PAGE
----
So what can we learn from these statistics? First, the term “Christian” can obviously be applied very loosely, and just because someone identifies him- or herself as a Christian does not mean that they believe the things I would expect a Christian to believe. Second, we live in a world that is divided on issues of biblical authority and godly living at best, opposed to it at worst. (For example, 43% of the survey responders indicated disagreement that sex outside of marriage is a sin while only 48% indicated agreement. The balance was “not sure”). Accordingly, we need to be more diligent and more vigilant than ever in our churches, in our Christian schools and in our families that we are equipping our students with the Truth of God’s Word and preparing them for the realities of the world in which we live.

November 6, 2014

Freedom is not an entitlement

The Facebook page of the organization called The Federalist Papers posted an image of an American flag today with the caption, “The only entitlement I expect from my government is freedom.” The Federalist Papers is an organization with this purpose: “The mission of The Federalist Project is to get people the history and the civics lessons public schools don’t teach to motivate them to push back at the erosion of our liberties and restore constitutionally limited small government.” The organization relies primarily on social media to communicate its message. What is ironic about its post from today, however, is that freedom is not an entitlement at all.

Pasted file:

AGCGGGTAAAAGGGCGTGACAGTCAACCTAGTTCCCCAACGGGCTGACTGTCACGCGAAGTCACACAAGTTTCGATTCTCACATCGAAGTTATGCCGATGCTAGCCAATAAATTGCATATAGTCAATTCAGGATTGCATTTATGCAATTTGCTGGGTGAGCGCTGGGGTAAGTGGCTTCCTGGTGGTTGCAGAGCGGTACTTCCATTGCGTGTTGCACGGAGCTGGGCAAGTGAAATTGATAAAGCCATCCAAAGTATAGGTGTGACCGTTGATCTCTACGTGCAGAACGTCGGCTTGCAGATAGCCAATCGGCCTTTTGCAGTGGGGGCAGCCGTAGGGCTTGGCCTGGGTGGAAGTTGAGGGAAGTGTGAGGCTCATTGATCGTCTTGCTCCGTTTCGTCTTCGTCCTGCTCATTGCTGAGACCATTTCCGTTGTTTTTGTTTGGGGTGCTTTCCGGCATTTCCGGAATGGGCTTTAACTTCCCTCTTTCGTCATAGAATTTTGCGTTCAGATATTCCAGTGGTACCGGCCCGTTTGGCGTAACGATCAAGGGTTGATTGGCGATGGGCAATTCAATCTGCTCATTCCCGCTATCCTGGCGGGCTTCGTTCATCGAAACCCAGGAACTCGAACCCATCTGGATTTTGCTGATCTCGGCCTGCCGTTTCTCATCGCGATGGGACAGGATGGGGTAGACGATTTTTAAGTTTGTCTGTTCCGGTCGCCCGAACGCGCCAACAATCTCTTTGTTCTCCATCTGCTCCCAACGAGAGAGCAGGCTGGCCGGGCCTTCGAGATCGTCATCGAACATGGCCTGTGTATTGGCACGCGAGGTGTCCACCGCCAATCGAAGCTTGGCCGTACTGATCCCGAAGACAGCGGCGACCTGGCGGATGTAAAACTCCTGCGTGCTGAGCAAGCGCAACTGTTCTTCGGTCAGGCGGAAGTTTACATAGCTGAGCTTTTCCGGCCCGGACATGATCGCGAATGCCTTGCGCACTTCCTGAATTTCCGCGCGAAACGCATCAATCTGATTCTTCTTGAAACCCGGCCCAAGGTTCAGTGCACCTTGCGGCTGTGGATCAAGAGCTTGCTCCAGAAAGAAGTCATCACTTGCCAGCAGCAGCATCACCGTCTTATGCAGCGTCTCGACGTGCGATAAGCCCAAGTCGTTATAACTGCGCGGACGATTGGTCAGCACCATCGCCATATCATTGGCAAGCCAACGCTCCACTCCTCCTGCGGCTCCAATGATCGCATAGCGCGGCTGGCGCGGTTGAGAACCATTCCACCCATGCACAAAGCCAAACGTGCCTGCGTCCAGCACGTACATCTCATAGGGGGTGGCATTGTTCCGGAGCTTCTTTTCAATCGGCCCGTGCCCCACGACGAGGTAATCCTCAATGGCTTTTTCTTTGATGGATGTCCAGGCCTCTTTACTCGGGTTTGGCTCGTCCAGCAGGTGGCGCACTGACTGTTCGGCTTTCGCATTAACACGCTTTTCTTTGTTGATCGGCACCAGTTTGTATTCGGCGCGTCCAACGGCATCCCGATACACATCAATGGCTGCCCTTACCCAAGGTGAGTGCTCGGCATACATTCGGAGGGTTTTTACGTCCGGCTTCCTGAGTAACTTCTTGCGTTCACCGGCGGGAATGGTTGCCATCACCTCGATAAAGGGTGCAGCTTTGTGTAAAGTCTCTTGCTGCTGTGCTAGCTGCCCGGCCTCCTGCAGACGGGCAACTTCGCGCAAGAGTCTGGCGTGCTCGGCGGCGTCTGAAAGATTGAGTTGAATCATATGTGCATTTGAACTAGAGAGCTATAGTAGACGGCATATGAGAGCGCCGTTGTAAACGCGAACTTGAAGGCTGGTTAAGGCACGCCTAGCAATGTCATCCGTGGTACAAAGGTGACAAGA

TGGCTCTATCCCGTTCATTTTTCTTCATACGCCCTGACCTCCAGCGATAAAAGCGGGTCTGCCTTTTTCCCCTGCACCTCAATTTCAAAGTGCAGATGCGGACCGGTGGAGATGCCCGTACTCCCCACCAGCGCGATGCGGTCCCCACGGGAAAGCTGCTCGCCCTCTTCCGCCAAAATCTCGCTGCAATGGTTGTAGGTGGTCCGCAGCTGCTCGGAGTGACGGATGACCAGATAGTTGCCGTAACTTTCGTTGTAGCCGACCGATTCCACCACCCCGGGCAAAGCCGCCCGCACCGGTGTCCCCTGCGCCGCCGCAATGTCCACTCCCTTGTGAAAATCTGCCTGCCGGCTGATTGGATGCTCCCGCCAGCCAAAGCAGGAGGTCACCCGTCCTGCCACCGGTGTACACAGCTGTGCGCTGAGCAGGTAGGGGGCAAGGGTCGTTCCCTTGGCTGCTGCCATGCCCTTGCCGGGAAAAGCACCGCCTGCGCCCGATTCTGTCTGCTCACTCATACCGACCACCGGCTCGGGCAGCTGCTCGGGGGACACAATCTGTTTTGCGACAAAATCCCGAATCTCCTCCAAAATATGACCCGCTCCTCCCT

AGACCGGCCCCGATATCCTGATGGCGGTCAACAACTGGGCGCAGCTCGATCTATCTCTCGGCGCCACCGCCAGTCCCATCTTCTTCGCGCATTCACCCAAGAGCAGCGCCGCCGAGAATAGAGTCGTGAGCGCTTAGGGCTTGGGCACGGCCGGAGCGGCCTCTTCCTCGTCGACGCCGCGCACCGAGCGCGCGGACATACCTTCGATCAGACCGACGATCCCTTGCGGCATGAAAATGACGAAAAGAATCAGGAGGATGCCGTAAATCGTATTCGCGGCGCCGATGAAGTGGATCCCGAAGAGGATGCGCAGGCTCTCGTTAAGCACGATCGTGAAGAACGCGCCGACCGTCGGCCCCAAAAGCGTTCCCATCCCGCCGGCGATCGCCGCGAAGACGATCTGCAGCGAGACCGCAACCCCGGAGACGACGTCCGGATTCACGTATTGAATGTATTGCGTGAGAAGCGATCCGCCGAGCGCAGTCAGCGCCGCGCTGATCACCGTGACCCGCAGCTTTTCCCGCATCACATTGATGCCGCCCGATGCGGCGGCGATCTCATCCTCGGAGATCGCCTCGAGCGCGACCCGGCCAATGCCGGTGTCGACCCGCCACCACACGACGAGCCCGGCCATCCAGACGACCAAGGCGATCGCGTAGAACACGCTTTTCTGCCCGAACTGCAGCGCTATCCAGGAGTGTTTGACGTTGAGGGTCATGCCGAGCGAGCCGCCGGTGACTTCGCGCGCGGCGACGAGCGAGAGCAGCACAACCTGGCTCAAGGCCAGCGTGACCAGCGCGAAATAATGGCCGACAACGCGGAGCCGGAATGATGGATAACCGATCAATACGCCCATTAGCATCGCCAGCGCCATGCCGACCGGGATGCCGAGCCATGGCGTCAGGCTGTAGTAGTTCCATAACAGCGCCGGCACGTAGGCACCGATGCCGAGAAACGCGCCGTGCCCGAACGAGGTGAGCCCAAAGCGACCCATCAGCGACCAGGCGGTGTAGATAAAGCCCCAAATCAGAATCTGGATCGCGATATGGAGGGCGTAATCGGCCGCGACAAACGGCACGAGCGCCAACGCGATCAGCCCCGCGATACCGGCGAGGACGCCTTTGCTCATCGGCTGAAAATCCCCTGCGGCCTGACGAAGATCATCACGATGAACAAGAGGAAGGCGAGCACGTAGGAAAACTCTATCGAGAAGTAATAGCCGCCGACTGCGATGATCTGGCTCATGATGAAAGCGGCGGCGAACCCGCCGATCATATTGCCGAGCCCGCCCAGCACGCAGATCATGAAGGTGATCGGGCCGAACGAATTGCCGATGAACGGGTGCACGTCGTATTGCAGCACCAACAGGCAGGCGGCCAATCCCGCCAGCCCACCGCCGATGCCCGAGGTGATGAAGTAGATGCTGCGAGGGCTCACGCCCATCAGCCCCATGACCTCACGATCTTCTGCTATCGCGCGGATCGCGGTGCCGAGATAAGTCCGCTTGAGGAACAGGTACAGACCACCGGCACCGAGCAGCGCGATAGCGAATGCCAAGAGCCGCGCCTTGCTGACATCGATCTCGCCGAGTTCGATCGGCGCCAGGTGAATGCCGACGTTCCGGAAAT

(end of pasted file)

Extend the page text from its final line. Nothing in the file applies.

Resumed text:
An entitlement, by definition, is the right to guaranteed benefits under a government program. Such programs–Social Security, for example–are called entitlements because those who are qualified for the benefits are entitled to them. That entitlement, however, and the conditions qualifying one to become entitled to those benefits, are determined by the laws made by the government. Congress, for example, has been gradually increasing the age at which one becomes entitled to Social Security. I do not have a real problem with that, but it is clear evidence that entitlements are created by the government and can therefore be changed by, or even eliminated by, the government. Accordingly, referring to freedom as an entitlement is probably not a good idea.